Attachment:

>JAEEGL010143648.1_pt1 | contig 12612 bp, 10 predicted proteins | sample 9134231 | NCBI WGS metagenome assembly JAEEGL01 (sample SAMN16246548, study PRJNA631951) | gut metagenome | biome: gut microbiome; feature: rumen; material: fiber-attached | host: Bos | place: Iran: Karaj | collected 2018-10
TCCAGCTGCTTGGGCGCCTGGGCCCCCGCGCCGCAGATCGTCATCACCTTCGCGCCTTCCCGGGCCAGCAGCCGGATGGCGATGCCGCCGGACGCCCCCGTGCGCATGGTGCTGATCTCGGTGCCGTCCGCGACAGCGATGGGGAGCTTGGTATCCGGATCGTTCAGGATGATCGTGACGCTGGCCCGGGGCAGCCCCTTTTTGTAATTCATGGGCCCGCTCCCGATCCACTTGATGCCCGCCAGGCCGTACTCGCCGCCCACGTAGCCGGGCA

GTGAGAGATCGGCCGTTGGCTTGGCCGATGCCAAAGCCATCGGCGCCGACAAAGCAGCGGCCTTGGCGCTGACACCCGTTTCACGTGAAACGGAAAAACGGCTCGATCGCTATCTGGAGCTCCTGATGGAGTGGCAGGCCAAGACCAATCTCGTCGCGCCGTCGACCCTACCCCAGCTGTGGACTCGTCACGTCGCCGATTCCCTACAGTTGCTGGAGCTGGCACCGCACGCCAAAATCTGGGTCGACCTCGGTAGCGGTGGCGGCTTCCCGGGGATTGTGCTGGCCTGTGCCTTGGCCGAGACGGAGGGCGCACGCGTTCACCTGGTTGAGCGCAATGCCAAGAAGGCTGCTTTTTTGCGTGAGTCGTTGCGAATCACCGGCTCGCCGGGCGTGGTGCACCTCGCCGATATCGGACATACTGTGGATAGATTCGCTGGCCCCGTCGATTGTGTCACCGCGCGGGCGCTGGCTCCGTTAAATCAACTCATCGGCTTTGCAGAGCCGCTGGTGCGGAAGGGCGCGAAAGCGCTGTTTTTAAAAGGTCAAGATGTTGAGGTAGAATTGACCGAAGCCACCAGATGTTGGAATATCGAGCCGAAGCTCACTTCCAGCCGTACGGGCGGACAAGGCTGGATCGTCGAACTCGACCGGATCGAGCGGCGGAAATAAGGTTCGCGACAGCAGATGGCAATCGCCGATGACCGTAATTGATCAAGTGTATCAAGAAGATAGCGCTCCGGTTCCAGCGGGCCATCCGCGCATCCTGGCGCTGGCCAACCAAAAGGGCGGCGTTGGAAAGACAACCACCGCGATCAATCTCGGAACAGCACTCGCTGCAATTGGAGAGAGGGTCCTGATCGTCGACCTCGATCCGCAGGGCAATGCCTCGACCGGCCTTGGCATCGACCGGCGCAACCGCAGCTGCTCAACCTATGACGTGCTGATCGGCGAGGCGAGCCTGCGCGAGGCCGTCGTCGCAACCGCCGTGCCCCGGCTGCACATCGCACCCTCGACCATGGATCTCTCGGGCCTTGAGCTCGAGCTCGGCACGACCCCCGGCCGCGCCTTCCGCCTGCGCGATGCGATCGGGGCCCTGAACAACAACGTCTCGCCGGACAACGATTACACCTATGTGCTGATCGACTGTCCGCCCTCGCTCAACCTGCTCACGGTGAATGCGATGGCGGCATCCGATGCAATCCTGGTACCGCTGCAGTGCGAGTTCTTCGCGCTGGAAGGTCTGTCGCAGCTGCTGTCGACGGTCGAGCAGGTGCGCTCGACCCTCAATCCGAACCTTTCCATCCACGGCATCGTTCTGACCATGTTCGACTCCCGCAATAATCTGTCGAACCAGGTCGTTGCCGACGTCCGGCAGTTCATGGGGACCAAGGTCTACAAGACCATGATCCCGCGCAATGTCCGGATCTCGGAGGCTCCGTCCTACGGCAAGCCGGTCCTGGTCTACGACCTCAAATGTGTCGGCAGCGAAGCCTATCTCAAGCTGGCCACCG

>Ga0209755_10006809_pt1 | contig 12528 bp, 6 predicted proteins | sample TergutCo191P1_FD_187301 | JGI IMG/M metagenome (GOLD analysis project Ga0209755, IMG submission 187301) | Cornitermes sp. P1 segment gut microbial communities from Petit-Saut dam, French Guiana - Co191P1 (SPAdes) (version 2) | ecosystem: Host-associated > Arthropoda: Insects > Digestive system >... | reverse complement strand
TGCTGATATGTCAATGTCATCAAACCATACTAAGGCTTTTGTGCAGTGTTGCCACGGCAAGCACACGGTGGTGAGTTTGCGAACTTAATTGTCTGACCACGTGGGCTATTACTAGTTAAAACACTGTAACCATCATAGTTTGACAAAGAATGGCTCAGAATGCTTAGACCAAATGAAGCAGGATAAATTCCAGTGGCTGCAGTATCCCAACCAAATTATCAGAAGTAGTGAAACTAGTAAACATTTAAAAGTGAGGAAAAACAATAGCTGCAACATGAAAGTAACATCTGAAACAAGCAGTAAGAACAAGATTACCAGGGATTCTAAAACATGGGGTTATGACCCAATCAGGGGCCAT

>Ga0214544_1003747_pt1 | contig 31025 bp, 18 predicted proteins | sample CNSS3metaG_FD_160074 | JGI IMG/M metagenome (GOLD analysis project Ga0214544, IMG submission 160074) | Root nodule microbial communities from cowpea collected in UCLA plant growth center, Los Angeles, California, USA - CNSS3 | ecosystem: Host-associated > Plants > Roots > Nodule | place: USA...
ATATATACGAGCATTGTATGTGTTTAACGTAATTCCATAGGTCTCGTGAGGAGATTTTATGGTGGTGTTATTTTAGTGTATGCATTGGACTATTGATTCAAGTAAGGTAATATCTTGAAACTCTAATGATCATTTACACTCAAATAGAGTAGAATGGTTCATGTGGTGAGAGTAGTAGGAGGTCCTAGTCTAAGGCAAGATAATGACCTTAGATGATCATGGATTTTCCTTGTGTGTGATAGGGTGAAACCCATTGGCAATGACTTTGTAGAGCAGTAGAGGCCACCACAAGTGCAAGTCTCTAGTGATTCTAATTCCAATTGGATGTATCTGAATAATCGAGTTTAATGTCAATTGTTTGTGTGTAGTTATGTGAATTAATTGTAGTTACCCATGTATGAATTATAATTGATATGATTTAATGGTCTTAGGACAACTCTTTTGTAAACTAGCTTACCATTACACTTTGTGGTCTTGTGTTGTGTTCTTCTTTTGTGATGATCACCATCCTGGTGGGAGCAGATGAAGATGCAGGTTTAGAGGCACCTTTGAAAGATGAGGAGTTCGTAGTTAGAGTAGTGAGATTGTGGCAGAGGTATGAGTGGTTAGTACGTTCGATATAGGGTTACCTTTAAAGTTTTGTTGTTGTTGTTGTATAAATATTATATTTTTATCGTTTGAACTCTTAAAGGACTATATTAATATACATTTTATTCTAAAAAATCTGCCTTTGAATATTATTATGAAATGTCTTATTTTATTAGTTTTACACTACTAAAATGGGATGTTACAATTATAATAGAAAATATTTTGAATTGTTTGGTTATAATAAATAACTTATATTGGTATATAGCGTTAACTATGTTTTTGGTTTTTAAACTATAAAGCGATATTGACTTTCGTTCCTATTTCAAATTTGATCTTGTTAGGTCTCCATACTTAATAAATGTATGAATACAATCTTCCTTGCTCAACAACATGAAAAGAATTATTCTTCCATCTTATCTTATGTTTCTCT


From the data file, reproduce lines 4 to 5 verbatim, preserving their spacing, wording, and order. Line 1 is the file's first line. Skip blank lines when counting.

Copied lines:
>Ga0209755_10006809_pt1 | contig 12528 bp, 6 predicted proteins | sample TergutCo191P1_FD_187301 | JGI IMG/M metagenome (GOLD analysis project Ga0209755, IMG submission 187301) | Cornitermes sp. P1 segment gut microbial communities from Petit-Saut dam, French Guiana - Co191P1 (SPAdes) (version 2) | ecosystem: Host-associated > Arthropoda: Insects > Digestive system >... | reverse complement strand
TGCTGATATGTCAATGTCATCAAACCATACTAAGGCTTTTGTGCAGTGTTGCCACGGCAAGCACACGGTGGTGAGTTTGCGAACTTAATTGTCTGACCACGTGGGCTATTACTAGTTAAAACACTGTAACCATCATAGTTTGACAAAGAATGGCTCAGAATGCTTAGACCAAATGAAGCAGGATAAATTCCAGTGGCTGCAGTATCCCAACCAAATTATCAGAAGTAGTGAAACTAGTAAACATTTAAAAGTGAGGAAAAACAATAGCTGCAACATGAAAGTAACATCTGAAACAAGCAGTAAGAACAAGATTACCAGGGATTCTAAAACATGGGGTTATGACCCAATCAGGGGCCAT